Tutorial sql

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Oracle SQL Tutorial1
Michael Gertz Database and Information Systems Group Department of Computer Science University of California, Davis gertz@cs.ucdavis.edu
http: www.db.cs.ucdavis.edu

This Oracle SQL tutorial provides a detailed introduction to the SQL query language and the Oracle Relational Database Management System. Further information about Oracle and SQL can be found on the web sitewww.db.cs.ucdavis.edu dbs. Comments, corrections, or additions to these notes are welcome. Many thanks to Christina Chung for comments on the previous version.

George Koch and Kevin Loney: Oracle8 The Complete Reference The Single Most Comprehensive Sourcebook for Oracle Server, Includes CD with electronic version of the book, 1299 pages, McGraw-Hill Osborne, 1997. Michael Abbey and MichaelCorey: Oracle8 : A Beginner's Guide A Thorough Introduction for First-time Users , 767 pages, McGraw-Hill Osborne, 1997. Steven Feuerstein, Bill Pribyl, Debby Russell: Oracle PL SQL Programming 2nd Edition, O'Reilly & Associates, 1028 pages, 1997. C.J. Date and Hugh Darwen: A Guide to the SQL Standard 4th Edition, Addison-Wesley, 1997. Jim Melton and Alan R. Simon: Understanding the New SQL: AComplete Guide 2nd Edition, Dec 2000, The Morgan Kaufmann Series in Data Management Systems, 2000.
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revised Version 1.01, January 2000, Michael Gertz, Copyright 2000.

Contents
1. SQL Structured Query Language 1.1. Tables 1.2. Queries Part I 1.3. Data De nition in SQL 1.4. Data Modi cations in SQL 1.5. Queries Part II 1.6. Views 2. SQL*Plus Minimal UserGuide, Editor Commands, Help System 3. Oracle Data Dictionary 4. Application Programming 4.1. PL SQL 4.1.1 Introduction 4.1.2 Structure of PL SQL Blocks 4.1.3 Declarations 4.1.4 Language Elements 4.1.5 Exception Handling 4.1.6 Procedures and Functions 4.1.7 Packages 4.1.8 Programming in PL SQL 4.2. Embedded SQL and Pro*C 5. Integrity Constraints and Triggers 5.1. Integrity Constraints 5.1.1 CheckConstraints 5.1.2 Foreign Key Constraints 5.1.3 More About Column- and Table Constraints 5.2. Triggers 5.2.1 Overview 5.2.2 Structure of Triggers 5.2.3 Example Triggers 5.2.4 Programming Triggers 6. System Architecture 6.1. Storage Management and Processes 6.2. Logical Database Structures 6.3. Physical Database Structures 6.4. Steps in Processing an SQL Statement 6.5. Creating Database Objects 1 36 9 11 19 20 23 26 27 27 28 32 34 36 38 39 46 47 49 50 50 53 55 58 60 61 63 63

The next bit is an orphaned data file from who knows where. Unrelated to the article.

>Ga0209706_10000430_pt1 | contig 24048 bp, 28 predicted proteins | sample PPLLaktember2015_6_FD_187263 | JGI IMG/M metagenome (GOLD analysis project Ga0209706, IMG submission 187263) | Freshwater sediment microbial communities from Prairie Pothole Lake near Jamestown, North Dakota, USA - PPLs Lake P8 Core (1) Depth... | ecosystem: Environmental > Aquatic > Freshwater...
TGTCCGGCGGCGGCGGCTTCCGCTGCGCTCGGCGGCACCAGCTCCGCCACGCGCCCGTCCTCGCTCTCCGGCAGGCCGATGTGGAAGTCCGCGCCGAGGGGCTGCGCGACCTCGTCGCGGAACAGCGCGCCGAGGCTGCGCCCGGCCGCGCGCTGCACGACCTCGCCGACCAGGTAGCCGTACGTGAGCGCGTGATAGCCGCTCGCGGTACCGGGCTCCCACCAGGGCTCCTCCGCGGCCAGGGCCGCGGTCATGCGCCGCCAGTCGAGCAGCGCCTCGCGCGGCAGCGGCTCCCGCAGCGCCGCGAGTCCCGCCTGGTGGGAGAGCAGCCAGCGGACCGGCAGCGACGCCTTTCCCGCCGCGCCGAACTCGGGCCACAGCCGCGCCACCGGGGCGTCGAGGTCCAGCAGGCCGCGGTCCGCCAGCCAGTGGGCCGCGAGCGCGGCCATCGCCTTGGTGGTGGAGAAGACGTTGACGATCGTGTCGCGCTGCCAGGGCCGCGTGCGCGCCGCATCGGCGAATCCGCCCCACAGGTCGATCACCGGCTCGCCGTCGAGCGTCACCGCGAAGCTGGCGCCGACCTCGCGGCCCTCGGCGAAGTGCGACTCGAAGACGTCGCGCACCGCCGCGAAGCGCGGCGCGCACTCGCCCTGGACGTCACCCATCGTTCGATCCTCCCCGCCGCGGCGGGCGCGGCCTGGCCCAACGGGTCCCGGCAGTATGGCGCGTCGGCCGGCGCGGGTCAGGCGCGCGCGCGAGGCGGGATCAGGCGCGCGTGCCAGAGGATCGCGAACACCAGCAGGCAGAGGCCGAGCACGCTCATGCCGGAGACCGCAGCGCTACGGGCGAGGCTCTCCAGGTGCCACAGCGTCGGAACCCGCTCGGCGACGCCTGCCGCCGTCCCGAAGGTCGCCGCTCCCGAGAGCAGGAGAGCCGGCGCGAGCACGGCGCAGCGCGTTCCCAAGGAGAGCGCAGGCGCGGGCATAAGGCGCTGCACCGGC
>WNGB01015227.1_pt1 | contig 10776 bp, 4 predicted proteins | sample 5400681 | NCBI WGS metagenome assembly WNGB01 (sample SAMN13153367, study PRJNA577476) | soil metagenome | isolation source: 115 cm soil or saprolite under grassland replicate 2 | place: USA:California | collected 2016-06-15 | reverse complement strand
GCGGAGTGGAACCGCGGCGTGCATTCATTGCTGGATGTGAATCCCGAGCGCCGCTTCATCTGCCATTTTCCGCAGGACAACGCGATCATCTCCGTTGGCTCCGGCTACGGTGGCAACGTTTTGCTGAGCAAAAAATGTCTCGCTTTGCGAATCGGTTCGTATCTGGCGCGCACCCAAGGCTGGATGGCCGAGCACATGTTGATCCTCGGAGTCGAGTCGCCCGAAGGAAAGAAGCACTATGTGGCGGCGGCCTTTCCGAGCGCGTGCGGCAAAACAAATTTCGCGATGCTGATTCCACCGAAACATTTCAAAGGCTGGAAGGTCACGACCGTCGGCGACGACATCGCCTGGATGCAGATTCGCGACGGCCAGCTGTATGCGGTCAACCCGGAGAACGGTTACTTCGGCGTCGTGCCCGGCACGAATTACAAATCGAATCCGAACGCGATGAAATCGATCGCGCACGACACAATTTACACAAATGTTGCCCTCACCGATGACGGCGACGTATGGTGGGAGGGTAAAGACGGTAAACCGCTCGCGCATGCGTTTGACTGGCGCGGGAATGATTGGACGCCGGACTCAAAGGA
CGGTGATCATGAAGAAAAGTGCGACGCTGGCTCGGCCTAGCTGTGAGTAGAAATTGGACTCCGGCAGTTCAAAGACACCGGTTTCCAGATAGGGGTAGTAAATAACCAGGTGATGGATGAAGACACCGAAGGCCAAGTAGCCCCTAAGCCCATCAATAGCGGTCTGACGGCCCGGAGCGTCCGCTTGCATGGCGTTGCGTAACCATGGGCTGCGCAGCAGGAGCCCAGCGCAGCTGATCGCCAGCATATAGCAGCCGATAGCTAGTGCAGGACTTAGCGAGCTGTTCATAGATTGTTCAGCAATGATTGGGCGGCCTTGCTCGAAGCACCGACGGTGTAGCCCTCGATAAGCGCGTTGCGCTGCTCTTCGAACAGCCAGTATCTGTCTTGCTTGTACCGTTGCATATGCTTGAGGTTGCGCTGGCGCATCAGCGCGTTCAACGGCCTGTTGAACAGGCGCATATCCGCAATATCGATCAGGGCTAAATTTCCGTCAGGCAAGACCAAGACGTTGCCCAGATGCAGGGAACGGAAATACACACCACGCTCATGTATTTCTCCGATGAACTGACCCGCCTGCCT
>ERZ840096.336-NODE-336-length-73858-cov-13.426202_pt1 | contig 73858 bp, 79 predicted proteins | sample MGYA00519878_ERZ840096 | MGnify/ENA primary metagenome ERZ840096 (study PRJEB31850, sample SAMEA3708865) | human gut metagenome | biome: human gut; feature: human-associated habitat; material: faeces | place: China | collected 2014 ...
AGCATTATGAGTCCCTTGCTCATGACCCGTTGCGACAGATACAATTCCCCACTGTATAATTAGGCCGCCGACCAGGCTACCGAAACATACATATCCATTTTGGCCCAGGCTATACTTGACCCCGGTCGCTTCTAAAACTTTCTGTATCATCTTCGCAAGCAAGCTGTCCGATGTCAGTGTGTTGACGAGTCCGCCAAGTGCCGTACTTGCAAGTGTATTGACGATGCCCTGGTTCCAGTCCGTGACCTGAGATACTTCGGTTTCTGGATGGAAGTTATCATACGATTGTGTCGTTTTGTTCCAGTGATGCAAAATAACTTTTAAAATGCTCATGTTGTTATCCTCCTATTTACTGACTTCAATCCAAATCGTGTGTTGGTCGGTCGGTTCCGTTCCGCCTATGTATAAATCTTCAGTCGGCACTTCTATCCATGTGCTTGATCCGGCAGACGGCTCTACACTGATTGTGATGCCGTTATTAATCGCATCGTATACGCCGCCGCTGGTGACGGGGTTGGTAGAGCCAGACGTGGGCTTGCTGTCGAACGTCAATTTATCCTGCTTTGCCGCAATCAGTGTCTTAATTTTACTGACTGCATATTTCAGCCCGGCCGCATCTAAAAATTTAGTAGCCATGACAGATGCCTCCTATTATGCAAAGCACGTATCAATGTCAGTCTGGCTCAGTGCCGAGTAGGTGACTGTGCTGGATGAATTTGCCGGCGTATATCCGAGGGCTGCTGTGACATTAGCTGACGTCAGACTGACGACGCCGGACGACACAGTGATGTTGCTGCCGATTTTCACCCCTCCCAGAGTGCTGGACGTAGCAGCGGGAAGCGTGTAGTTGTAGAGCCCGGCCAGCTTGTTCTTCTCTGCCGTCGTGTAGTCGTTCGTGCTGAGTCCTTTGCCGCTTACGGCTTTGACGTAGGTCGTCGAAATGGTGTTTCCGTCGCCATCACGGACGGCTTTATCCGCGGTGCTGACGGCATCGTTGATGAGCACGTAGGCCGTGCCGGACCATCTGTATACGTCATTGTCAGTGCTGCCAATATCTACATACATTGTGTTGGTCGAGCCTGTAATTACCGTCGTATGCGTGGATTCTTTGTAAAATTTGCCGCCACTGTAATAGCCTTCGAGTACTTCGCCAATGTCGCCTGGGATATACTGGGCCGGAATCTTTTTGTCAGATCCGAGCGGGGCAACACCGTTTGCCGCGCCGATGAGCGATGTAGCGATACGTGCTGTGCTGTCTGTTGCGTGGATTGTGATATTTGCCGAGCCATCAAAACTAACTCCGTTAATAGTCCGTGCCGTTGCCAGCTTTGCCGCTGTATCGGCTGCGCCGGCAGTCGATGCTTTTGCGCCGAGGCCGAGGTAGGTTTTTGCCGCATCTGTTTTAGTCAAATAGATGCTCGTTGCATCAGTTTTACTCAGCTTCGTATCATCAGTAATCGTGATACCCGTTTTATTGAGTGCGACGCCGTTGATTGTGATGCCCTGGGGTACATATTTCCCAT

1 SQL Structured Query Language
1.1 Tables
In relational database systems DBS data are represented using tables relations . A query issued against the DBS also results in a table. A table has the following structure: Column 1 Column 2 : : : Column n

, Tuple or Record
::: ::: ::: :::
A table is uniquelyidenti ed by its name and consists of rows that contain the stored information, each row containing exactly one tuple or record . A table can have one or more columns. A column is made up of a column name and a data type, and it describes an attribute of the tuples. The structure of a table, also called relation schema, thus is de ned by its attributes. The type of information to be stored in atable is de ned by the data types of the attributes at table creation time. SQL uses the terms table, row, and column for relation, tuple, and attribute, respectively. In this tutorial we will use the terms interchangeably. A table can have up to 254 columns which may have di erent or same data types and sets of values domains, respectively. Possible domains are alphanumeric data strings,numbers and date formats. Oracle o ers the following basic data types:

charn: Fixed-length character data string, n characters long. The maximum size for n is 255 bytes 2000 in Oracle8. Note that a string of type char is always padded on

right with blanks to full length of n.  can be memory consuming. Example: char40 varchar2n: Variable-length character string. The maximum size...
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